Nephi reflects the wider Wisdom literature tradition by
- Listening to and recording the words of his wise father,
- Valuing learning and education,
- Embracing hard work,
- Seeking understanding from the Lord despite suffering and trials, and
- Demonstrating the difference between the wise man and the fool.
The Wisdom Tradition Advocates Listening to
and Recording the Words of a Wise Father
Proverbs, a representative repository of Wisdom literature in the Old Testament, advocates that a wise son cherish the words of the father:
My son, keep my words, and lay up my commandments with thee. Keep my commandments, and live; and my law as the apple of thine eye. Bind them upon thy fingers, write them upon the table of thine heart. (Proverbs 7:1–3)
[Page 285]Nephi’s record begins with what may be a declaration of his upbringing in the Wisdom tradition and his authenticity and reliability as a wise son and scribe:
Yea, I make a record in the language of my father, which consists of the learning of the Jews and the language of the Egyptians. And I know that the record which I make is true; and I make it with mine own hand; and I make it according to my knowledge. (1 Nephi 1:2–3)
Nephi appears to be the prototypical wise son of the Wisdom tradition and focuses much of his writing on preserving the words of his father Lehi — the wise father, leader, or king:
But I shall make an account of my proceedings in my days. Behold, I make an abridgment of the record of my father, upon plates which I have made with mine own hands; wherefore, after I have abridged the record of my father then will I make an account of mine own life. (1 Nephi 1:17)
That Nephi’s original record consisted of the Book of Lehi demonstrates how deeply Nephi imbibed the sapiential tradition that advocates that the wise son hear the words of his father, preserve those words, and share those words with others:
My son, if thou wilt receive my words, and hide my commandments with thee; so that thou incline thine ear unto wisdom, and apply thine heart to understanding; yea, if thou criest after knowledge, and liftest up thy voice for understanding; if thou seekest her as silver, and searchest for her as for hid treasures; then shalt thou understand the fear of the Lord, and find the knowledge of God. For the Lord giveth wisdom: out of his mouth cometh knowledge and understanding. (Proverbs 2:1–6)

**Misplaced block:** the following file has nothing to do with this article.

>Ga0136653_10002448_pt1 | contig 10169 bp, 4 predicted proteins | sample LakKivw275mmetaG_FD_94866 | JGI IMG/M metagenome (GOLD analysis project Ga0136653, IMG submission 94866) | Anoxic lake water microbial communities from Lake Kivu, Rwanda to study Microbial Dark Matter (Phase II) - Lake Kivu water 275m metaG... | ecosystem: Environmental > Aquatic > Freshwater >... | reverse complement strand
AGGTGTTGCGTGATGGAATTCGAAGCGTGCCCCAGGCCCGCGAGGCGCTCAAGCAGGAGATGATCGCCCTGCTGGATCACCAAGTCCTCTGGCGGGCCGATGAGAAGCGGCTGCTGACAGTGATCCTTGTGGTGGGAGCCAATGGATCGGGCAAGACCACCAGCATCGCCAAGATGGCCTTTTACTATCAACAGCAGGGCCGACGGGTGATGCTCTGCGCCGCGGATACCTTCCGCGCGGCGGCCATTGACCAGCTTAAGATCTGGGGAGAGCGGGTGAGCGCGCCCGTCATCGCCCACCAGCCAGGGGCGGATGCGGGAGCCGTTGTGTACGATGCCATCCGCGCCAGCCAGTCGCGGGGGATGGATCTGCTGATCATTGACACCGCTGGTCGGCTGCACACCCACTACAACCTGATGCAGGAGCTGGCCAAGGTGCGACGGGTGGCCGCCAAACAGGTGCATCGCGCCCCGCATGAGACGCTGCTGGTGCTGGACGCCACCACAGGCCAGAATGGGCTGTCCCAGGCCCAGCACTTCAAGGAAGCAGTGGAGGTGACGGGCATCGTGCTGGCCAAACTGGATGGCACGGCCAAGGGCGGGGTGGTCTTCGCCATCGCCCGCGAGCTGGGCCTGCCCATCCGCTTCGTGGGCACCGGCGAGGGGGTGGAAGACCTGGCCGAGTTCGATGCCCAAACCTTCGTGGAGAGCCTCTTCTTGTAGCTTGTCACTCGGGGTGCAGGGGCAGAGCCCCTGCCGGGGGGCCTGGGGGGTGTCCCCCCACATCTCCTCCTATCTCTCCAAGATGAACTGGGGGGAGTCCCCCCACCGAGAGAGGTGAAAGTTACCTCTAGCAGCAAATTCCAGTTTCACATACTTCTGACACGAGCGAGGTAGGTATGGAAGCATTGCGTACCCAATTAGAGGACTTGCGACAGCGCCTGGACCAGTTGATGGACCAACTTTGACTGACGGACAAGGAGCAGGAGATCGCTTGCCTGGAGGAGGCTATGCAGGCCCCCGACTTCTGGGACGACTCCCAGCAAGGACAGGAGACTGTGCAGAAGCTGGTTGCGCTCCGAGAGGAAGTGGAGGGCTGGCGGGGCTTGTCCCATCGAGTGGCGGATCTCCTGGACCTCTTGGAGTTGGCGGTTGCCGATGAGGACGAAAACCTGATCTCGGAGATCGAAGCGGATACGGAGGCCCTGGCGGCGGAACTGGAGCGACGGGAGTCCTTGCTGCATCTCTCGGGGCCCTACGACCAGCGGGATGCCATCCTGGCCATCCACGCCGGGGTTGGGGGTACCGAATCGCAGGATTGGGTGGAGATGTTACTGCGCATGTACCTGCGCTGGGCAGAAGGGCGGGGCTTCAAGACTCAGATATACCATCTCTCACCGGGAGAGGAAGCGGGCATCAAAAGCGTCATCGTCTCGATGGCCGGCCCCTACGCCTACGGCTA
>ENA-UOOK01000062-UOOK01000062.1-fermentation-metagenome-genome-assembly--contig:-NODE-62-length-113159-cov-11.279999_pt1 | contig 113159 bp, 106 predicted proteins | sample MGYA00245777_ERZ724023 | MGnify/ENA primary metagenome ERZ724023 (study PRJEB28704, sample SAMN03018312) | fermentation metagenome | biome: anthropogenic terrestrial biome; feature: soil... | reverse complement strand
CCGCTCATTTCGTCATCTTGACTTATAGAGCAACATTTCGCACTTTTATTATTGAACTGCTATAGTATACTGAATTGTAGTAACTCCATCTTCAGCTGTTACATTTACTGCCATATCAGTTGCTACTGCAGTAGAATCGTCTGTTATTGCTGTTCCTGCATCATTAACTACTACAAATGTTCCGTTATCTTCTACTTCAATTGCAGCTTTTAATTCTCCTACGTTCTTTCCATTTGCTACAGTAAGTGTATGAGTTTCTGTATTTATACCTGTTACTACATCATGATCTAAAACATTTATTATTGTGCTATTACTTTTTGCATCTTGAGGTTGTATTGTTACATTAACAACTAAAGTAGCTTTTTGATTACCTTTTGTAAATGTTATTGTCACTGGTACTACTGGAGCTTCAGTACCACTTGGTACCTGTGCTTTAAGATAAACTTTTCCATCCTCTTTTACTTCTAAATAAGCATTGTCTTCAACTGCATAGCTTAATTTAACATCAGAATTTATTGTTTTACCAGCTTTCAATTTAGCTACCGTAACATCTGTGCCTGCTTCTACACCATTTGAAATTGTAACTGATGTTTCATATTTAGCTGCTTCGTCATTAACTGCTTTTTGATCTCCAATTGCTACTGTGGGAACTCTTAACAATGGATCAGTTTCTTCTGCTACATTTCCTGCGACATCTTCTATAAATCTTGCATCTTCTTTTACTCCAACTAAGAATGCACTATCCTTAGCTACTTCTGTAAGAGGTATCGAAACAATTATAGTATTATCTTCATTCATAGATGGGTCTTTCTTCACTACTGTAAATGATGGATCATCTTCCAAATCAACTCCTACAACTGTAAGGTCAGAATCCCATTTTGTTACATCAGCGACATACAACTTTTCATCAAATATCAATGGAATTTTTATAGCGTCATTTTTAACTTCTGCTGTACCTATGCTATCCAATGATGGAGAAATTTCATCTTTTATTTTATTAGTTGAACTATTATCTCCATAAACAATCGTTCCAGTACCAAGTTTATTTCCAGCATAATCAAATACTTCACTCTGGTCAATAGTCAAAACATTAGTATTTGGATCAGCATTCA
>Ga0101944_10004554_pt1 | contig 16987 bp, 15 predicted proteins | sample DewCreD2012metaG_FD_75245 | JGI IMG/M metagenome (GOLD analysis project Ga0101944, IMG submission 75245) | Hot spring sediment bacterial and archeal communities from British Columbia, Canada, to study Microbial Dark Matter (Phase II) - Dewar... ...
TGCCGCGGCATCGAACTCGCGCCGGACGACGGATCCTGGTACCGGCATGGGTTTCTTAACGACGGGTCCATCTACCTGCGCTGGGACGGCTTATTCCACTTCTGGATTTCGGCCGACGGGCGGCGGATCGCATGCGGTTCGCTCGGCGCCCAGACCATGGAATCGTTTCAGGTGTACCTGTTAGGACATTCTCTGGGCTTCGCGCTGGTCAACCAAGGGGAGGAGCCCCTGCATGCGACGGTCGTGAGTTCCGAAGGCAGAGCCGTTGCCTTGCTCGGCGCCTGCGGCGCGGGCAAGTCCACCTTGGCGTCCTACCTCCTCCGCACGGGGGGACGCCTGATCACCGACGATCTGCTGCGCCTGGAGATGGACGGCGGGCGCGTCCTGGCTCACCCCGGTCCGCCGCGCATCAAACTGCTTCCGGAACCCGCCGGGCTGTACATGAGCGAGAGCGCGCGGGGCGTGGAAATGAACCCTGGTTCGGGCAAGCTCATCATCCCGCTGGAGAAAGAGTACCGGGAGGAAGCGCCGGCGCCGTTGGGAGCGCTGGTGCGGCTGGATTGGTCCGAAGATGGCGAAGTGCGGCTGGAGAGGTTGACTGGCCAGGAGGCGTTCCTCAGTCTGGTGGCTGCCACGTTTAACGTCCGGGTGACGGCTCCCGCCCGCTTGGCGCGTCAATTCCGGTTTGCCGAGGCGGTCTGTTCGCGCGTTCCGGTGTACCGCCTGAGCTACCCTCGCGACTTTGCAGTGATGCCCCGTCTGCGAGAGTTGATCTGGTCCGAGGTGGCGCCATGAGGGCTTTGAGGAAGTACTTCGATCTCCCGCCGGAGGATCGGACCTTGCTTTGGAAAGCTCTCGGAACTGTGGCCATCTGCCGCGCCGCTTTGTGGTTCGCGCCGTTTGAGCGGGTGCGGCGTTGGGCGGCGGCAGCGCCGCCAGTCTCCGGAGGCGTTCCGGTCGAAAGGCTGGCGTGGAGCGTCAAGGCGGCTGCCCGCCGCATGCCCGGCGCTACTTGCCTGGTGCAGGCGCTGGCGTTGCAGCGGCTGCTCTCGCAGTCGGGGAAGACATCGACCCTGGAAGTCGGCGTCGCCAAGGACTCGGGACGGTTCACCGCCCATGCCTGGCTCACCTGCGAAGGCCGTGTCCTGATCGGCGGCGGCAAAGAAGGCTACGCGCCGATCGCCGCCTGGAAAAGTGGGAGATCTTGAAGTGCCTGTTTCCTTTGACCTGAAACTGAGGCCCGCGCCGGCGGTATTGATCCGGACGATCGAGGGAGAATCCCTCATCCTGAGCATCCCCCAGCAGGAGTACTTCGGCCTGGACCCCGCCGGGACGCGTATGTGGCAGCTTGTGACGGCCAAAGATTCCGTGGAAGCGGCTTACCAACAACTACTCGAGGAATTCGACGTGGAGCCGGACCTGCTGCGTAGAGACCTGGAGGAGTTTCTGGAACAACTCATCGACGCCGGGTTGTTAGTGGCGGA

Nephi fulfilled these proverbial expectations in several ways. First, as he explained, “having great desires to know of the mysteries of God, wherefore, I did cry unto the Lord; and behold he did visit me, and did soften my heart that I did believe all the words which had been spoken by my father” (1 Nephi 2:16). Furthermore, Nephi sought to preserve and transmit the wisdom of his father across the generations:
And we had obtained the records which the Lord had commanded us, and searched them and found that they were desirable; yea, even of great worth unto us, insomuch [Page 286]that we could preserve the commandments of the Lord unto our children. Wherefore, it was wisdom in the Lord that we should carry them with us, as we journeyed in the wilderness towards the land of promise. (1 Nephi 5:21–22)
The fact that the Book of Mormon is with us today is, in part, a fulfillment of the Wisdom tradition to preserve the sayings of the wise:
Wherefore, the things which are pleasing unto the world I do not write, but the things which are pleasing unto God and unto those who are not of the world. Wherefore, I shall give commandment unto my seed, that they shall not occupy these plates with things which are not of worth unto the children of men. (1 Nephi 6:5–6)
The Wisdom Tradition Values Learning and Education
Proverbs’ opening statement declares that to be wise is “To know wisdom and instruction; to perceive the words of understanding” (Proverbs 1:2). Nephi states that he makes the record “according to [his] knowledge” (1 Nephi 1:3). This aligns with Proverb’s thesis that “the fear [i.e., trust in and respect] of the Lord is the beginning of knowledge” (Proverbs 1:7; 9:10).
Soon after Lehi’s vision, departure from Jerusalem, and wise counsel to Laman and Lemuel, these older brothers rejected the words of their father, labeling them “foolish imaginations” (1 Nephi 2:11). Nephi, on the other hand, sought after learning and knowledge.